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Georgia Southern to Host Frans de Waal, Ph.D., as 2016 Fries Distinguished Lectureship Series Speaker

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Georgia Southern University will host Frans B. M. de Waal, Ph.D., a Dutch/American ethologist and biologist known for his work on the behavior and social intelligence of primates, as the 2016 Norman Fries Distinguished Lectureship Series speaker on Thursday, Oct. 20, at 7:30 p.m., in the Nessmith-Lane Conference Center, 847 Plant Drive. His presentation is titled “Are We Smart Enough to Know How Smart Animals Are?” Doors open at 7 p.m. and the lecture is free and open to the public.

De Waal says the division between human and animal intelligence is “starting to look like Swiss cheese.”

He has advocated a more cognitive approach to the study of animal intelligence, an idea that started a century ago with the observation that chimpanzees solve problems with a flash of insight and share behavior and psychology traits with man.

Though originally ridiculed, the cognitive view of animals has grown beyond primates to include the entire animal kingdom, from tool-using crows to cooperating dolphins, which has yielded unexpected and exciting new findings, and led to the science of evolutionary cognition. The central message of this new science is one of mental continuity across all species, with human intelligence being just a variety of animal intelligence.

De Waal is the C.H. Candler Professor in the psychology department of Emory University and the director of the Living Links Center at the Yerkes National Primate Research Center in Atlanta. He is also a distinguished professor at Utrecht University in The Netherlands.

He is the author of Chimpanzee Politics (1982), The Bonobo and the Atheist (2013) and Are We Smart Enough to Know How Smart Animals Are? (2016) — books that have been translated into more than 20 languages. His scientific work has been published in such journals as Science, Nature, Scientific American and many others.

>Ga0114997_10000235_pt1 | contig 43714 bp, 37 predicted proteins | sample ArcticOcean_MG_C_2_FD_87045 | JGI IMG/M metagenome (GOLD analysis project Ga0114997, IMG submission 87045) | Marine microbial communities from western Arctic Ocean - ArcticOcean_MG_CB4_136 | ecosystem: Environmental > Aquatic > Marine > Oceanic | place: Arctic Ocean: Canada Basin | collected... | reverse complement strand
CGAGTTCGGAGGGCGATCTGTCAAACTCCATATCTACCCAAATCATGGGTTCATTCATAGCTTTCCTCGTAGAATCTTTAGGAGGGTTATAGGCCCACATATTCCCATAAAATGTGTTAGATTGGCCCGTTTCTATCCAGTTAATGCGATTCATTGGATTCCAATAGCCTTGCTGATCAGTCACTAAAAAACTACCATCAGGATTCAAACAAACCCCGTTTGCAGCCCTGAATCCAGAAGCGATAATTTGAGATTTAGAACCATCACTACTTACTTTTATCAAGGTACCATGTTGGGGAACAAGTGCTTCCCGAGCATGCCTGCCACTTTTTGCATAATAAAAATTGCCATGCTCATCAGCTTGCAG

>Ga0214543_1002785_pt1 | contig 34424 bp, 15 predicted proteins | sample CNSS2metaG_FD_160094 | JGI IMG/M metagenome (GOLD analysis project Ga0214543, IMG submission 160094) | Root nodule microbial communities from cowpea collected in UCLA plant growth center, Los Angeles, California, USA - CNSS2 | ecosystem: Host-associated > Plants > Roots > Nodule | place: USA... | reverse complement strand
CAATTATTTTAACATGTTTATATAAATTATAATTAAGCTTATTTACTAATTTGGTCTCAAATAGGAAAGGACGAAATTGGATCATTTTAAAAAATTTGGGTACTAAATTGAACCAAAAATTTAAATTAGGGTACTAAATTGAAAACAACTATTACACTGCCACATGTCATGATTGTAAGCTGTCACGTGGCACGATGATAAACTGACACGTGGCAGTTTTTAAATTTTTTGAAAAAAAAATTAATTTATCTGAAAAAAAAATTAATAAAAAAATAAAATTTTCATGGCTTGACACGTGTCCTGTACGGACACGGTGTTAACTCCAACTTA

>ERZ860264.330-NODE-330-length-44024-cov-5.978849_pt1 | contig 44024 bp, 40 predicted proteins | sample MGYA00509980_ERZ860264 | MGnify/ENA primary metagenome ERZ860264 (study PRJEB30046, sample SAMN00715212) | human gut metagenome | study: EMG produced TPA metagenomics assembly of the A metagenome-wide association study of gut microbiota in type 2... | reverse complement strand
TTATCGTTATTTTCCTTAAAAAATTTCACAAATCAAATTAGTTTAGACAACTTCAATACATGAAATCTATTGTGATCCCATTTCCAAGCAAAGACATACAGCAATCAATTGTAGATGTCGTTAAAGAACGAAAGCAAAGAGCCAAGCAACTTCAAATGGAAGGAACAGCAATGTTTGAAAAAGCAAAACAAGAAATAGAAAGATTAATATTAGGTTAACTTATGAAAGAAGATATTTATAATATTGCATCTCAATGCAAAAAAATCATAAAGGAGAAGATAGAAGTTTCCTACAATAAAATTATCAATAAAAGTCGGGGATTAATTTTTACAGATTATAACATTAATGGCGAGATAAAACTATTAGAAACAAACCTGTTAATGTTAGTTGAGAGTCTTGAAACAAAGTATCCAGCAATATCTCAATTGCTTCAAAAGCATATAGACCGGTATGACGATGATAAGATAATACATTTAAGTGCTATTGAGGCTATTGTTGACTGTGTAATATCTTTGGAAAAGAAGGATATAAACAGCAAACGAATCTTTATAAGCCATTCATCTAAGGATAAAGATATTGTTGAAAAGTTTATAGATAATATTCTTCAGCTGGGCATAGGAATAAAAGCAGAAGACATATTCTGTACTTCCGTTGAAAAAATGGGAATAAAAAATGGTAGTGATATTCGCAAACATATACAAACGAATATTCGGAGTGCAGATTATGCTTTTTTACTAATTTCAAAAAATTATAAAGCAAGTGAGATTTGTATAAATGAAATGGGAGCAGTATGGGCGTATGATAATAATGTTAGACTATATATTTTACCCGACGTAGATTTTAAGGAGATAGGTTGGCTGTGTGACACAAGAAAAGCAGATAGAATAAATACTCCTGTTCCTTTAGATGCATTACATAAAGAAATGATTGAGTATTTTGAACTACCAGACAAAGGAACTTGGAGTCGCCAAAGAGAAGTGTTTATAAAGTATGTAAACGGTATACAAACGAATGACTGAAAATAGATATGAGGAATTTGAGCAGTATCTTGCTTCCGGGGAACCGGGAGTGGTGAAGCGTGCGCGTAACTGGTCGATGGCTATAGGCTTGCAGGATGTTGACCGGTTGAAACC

He has been elected to the National Academy of Sciences in the U.S., and the Royal Dutch Academy of Sciences. In 2007, he was selected by Time magazine as one of “The Worlds’ 100 Most Influential People Today,” and in 2011 he was named among Discover magazine’s “47 (all time) Great Minds of Science.”

The annual Norman Fries Distinguished Lectureship series began in 2001. It is funded by an endowment in honor of the late Norman Fries, the founder of Claxton Poultry. In his more than 50 years of business, Fries built the company from a one-man operation into one of the largest poultry production plants in the United States. Past Fries lecturers include David Oreck of Oreck Vacuums, South African apartheid author and lecturer Mark Mathabane, NASA director James W. “Jim” Kennedy, author and historian Gordon S. Wood, Nobel prize-winner Dr. William D. Phillips, best-selling author Susan Orlean, and most recently concussion expert Dr. Russell Gore.

Georgia Southern University, a public Carnegie Doctoral/Research University founded in 1906, offers 125 degree programs serving approximately 20,500 students. Through eight colleges, the University offers bachelor’s, master’s and doctoral degree programs built on more than a century of academic achievement. Georgia Southern is recognized for its student-centered and hands-on approach to education.


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